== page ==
USDA’s February World Agricultural Supply and Demand Estimates (WASDE) had mixed news for U.S. dairy producers. On the input side, feed costs are expected to be slightly lower this year than they were in 2017. If realized, the feed costs would fall a little following the small increase set in 2017. As a whole, higher alfalfa hay prices would be offset by lower corn prices.

On the other side of the equation, the U.S. All-Milk price midpoint is projected to be $16.05 per hundredweight (cwt.), down $1.58 from 2017’s price level. If the 2018 All-Milk price comes to fruition, it would be the twelfth highest in history, tying the mark set in 2004.

Even with the slight drop in feed costs, the reduction in milk prices pushes income over feed costs for dairy producers to the lowest level since 2013 when income over feed costs averaged $8.35. The general market as represented by the Chicago Mercantile Exchange (CME) futures prices are lower than USDA when it comes to dairy producer profitability, with feed prices in 2018 that are higher relative to milk prices.


Using USDA’s marketing year midpoint projections for corn and soybeans, plus my rough estimate for alfalfa hay, the 2018 feed costs are projected to be $7.24 per hundredweight. When USDA’s feed costs are combined with their calendar year All-Milk midpoint price projection of $16.05, income over feed comes in at $8.81 per hundredweight (see figure). That is $1.53 below 2017’s level of $10.34 and $1.44 lower than the five-year average of $10.25 per hundredweight.

Looking at another source for prices, the CME futures market, the result is very similar. Using the February 14 futures settling prices for corn and soybeans, plus my rough estimate for alfalfa hay, the 2018 feed costs are projected to be $7.78 per hundredweight. When USDA’s $1.50 per cwt. difference between its 2018 All-Milk and Class III milk price estimates are added to the February 14 CME Class III milk price settling futures prices of $14.95, the resulting All-Milk price projection is $16.45. The resulting CME futures price-based income over feed comes in at $8.67 per cwt. (see figure). That is $1.67 per cwt. below 2017’s level and $1.58 lower than the five-year average of $10.25 per hundredweight.

Bill Brooks
Dairy economist with FCM Division of INTL FCStone Financial Inc.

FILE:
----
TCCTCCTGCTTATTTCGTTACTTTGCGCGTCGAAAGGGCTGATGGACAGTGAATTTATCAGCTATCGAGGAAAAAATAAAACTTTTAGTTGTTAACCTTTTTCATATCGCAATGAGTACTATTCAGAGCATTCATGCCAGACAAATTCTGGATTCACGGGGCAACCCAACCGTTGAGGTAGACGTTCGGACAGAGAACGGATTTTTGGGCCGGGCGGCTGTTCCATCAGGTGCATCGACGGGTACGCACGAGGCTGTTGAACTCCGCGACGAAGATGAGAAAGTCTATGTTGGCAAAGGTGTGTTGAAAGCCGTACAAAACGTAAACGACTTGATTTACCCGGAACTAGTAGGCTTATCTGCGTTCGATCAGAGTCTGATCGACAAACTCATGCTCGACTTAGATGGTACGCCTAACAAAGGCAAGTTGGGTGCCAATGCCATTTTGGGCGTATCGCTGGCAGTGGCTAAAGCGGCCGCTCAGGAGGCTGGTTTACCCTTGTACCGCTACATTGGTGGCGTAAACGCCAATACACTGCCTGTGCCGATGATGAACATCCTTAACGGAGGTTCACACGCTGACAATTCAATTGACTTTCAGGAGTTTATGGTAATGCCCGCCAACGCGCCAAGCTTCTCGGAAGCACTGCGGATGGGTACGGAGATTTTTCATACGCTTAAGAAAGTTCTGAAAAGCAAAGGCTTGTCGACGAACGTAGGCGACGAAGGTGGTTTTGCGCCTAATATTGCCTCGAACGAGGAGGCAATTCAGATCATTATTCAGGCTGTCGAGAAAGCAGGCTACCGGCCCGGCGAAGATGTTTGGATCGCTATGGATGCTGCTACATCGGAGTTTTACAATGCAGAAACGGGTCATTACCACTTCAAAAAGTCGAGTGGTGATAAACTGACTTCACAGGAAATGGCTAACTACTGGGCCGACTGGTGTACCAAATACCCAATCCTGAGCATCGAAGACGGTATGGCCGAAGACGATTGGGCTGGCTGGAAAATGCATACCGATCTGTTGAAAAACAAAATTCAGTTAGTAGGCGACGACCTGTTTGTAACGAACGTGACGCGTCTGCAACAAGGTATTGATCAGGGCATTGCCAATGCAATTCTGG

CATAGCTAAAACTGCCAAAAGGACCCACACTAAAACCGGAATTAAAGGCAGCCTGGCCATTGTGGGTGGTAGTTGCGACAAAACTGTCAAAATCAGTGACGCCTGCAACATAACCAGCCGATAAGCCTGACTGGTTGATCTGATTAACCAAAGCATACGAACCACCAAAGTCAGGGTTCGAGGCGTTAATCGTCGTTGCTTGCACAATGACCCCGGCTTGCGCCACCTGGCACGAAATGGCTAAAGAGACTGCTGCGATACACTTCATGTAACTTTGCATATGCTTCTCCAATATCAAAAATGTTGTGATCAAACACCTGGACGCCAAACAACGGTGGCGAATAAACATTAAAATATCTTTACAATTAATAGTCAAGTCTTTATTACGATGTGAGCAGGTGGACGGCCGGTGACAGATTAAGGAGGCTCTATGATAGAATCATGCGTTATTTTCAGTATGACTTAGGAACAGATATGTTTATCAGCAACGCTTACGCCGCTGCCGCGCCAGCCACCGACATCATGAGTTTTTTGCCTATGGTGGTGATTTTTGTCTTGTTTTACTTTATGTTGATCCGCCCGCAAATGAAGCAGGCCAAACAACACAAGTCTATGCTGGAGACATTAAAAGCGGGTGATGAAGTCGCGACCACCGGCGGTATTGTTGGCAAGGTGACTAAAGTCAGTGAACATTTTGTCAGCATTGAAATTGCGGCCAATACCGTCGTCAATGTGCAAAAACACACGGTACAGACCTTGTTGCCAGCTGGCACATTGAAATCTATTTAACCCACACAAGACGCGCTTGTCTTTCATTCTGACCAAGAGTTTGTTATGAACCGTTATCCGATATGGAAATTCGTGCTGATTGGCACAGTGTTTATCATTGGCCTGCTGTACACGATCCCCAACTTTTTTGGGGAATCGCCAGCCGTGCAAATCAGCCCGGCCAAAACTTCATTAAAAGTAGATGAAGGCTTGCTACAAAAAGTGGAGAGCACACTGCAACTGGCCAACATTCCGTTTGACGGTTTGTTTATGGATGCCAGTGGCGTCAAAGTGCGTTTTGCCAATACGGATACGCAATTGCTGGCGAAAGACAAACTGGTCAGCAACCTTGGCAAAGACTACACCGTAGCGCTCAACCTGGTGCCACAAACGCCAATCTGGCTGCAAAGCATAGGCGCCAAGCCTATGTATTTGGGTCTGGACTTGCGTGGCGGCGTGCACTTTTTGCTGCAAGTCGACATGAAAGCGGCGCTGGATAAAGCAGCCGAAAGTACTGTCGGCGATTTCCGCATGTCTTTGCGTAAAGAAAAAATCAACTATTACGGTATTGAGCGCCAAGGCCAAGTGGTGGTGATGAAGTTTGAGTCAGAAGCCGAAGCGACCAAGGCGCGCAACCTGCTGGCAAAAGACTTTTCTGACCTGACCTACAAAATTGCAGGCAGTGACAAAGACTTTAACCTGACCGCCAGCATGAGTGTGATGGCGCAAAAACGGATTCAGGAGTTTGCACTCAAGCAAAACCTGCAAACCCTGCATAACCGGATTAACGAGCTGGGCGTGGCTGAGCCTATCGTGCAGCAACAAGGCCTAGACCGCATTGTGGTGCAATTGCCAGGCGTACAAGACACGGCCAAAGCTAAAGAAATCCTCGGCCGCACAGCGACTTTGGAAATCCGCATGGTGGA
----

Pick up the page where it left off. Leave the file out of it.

With U.S. milk income over feed costs estimated to be below average, but above the level needed to keep milk production growing, gains in milk production can be expected to be close to average. That is exactly what USDA is estimating with its projected milk production at 218.7 billion pounds, a gain of 1.5 percent over 2017’s record milk production level. The five-year average growth in milk production is 1.5 percent.

The gain in milk production will probably be more heavily weighted toward the first half of 2018 as opposed to the last half. This will be due to the lagged response in milk production to tighter dairy farm profitability. As profitability tightens, culling of milk cows will climb, resulting in a slowing of growth or possibly shrinking of the dairy herd. Feed quality and quantity for dairy cows may also slow until the 2018 harvest is complete.

With less profitability from the sale of milk, higher beef prices would be welcome by dairy producers. Unfortunately, beef prices look to be unchanged to down slightly from 2017 levels. A larger beef herd is helping to grow supplies and an escalating drought in the Plains states will start to cause more marketing of beef animals in the face of short pasture growth.


The timing of the milk production gains will also be impacted by a decent number of dairy heifers entering the herd this year. Dairy heifers expected to calve in 2018 are pegged at over 3 million head, their sixth-highest level since USDA-NASS started to track the category in 2001.

The inventory level of heifers expected to calve for 2018 shrank even with stronger profitability in 2017. Dairy producers continued to be cautious in the face of tighter economic conditions in 2016 after the record profitability of 2014 was a major factor in the retention of replacement heifers.

According to USDA-NASS’s January Cattle Report, the supply of dairy replacement heifers grew over the past year. Dairy replacement heifers over 500 pounds are estimated to number 4.781 million head, up 0.6 percent from 2017. Of the 4.781 million head of replacement heifers, 3.038 million are expected to calve in 2018. This is 63.5 percent of the total replacement heifer inventory and 32.3 percent of the milk herd.

Last year’s dairy replacement heifers estimate was left unchanged at 4.754 million head, which was 1.3 percent below 2016. The number of heifers expected to have calved in 2017 was also left unchanged at 3.072 million. That placed the heifers expected to calve in 2017 at 64.6 percent of the total heifer inventory and 32.9 percent of the milk herd.

For milk cows that have calved, USDA-NASS estimates the 2018 herd size to be 9.4 million head, up 0.6 percent from 2017. Last year’s milk herd was dropped 3,000 head to 9.346 million head. With the milk herd up the same as replacement heifers, the percentage of replacement heifers to milk cows held steady in 2018 compared to 2017. The 2018 percentage of heifers to milk cows is 50.9 percent, the fourth year in a row and the fifth year ever that the percentage has been over 50 percent.


In general, the 2018 outlook for dairy producers is expected to be the tightest economically since 2013. Profitability is not expected to be drastically below the level to maintain or grow milk production in any one month, but it does look like a year that could challenge most dairy producers’ balance sheets.

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